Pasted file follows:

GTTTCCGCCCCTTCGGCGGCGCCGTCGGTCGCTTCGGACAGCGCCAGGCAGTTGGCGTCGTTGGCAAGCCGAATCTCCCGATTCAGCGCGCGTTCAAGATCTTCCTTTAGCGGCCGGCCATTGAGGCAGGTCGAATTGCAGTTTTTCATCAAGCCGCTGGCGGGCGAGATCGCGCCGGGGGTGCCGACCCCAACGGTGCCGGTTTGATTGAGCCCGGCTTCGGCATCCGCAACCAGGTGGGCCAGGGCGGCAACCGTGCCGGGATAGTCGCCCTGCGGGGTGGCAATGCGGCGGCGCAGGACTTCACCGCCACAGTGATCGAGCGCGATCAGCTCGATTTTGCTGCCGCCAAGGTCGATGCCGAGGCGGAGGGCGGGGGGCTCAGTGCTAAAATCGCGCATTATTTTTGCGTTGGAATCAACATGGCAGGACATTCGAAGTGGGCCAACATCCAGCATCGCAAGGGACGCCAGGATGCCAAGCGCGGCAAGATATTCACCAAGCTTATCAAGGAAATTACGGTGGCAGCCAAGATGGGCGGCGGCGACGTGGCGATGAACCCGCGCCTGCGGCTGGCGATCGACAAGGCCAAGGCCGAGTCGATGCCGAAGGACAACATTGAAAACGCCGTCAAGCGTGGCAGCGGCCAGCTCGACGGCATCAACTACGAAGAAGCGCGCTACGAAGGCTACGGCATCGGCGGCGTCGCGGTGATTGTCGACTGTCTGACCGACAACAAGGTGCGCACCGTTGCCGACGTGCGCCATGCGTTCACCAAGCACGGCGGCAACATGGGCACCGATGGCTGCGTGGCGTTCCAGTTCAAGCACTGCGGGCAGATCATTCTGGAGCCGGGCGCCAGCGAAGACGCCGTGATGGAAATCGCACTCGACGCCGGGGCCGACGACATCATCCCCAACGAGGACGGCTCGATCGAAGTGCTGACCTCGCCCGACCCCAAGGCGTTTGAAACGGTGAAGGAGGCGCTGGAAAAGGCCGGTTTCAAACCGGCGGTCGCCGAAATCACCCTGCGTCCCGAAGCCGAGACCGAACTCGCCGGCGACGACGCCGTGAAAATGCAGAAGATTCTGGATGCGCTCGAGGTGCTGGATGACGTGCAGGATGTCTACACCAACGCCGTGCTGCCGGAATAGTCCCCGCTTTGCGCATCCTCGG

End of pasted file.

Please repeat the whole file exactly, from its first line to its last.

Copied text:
GTTTCCGCCCCTTCGGCGGCGCCGTCGGTCGCTTCGGACAGCGCCAGGCAGTTGGCGTCGTTGGCAAGCCGAATCTCCCGATTCAGCGCGCGTTCAAGATCTTCCTTTAGCGGCCGGCCATTGAGGCAGGTCGAATTGCAGTTTTTCATCAAGCCGCTGGCGGGCGAGATCGCGCCGGGGGTGCCGACCCCAACGGTGCCGGTTTGATTGAGCCCGGCTTCGGCATCCGCAACCAGGTGGGCCAGGGCGGCAACCGTGCCGGGATAGTCGCCCTGCGGGGTGGCAATGCGGCGGCGCAGGACTTCACCGCCACAGTGATCGAGCGCGATCAGCTCGATTTTGCTGCCGCCAAGGTCGATGCCGAGGCGGAGGGCGGGGGGCTCAGTGCTAAAATCGCGCATTATTTTTGCGTTGGAATCAACATGGCAGGACATTCGAAGTGGGCCAACATCCAGCATCGCAAGGGACGCCAGGATGCCAAGCGCGGCAAGATATTCACCAAGCTTATCAAGGAAATTACGGTGGCAGCCAAGATGGGCGGCGGCGACGTGGCGATGAACCCGCGCCTGCGGCTGGCGATCGACAAGGCCAAGGCCGAGTCGATGCCGAAGGACAACATTGAAAACGCCGTCAAGCGTGGCAGCGGCCAGCTCGACGGCATCAACTACGAAGAAGCGCGCTACGAAGGCTACGGCATCGGCGGCGTCGCGGTGATTGTCGACTGTCTGACCGACAACAAGGTGCGCACCGTTGCCGACGTGCGCCATGCGTTCACCAAGCACGGCGGCAACATGGGCACCGATGGCTGCGTGGCGTTCCAGTTCAAGCACTGCGGGCAGATCATTCTGGAGCCGGGCGCCAGCGAAGACGCCGTGATGGAAATCGCACTCGACGCCGGGGCCGACGACATCATCCCCAACGAGGACGGCTCGATCGAAGTGCTGACCTCGCCCGACCCCAAGGCGTTTGAAACGGTGAAGGAGGCGCTGGAAAAGGCCGGTTTCAAACCGGCGGTCGCCGAAATCACCCTGCGTCCCGAAGCCGAGACCGAACTCGCCGGCGACGACGCCGTGAAAATGCAGAAGATTCTGGATGCGCTCGAGGTGCTGGATGACGTGCAGGATGTCTACACCAACGCCGTGCTGCCGGAATAGTCCCCGCTTTGCGCATCCTCGG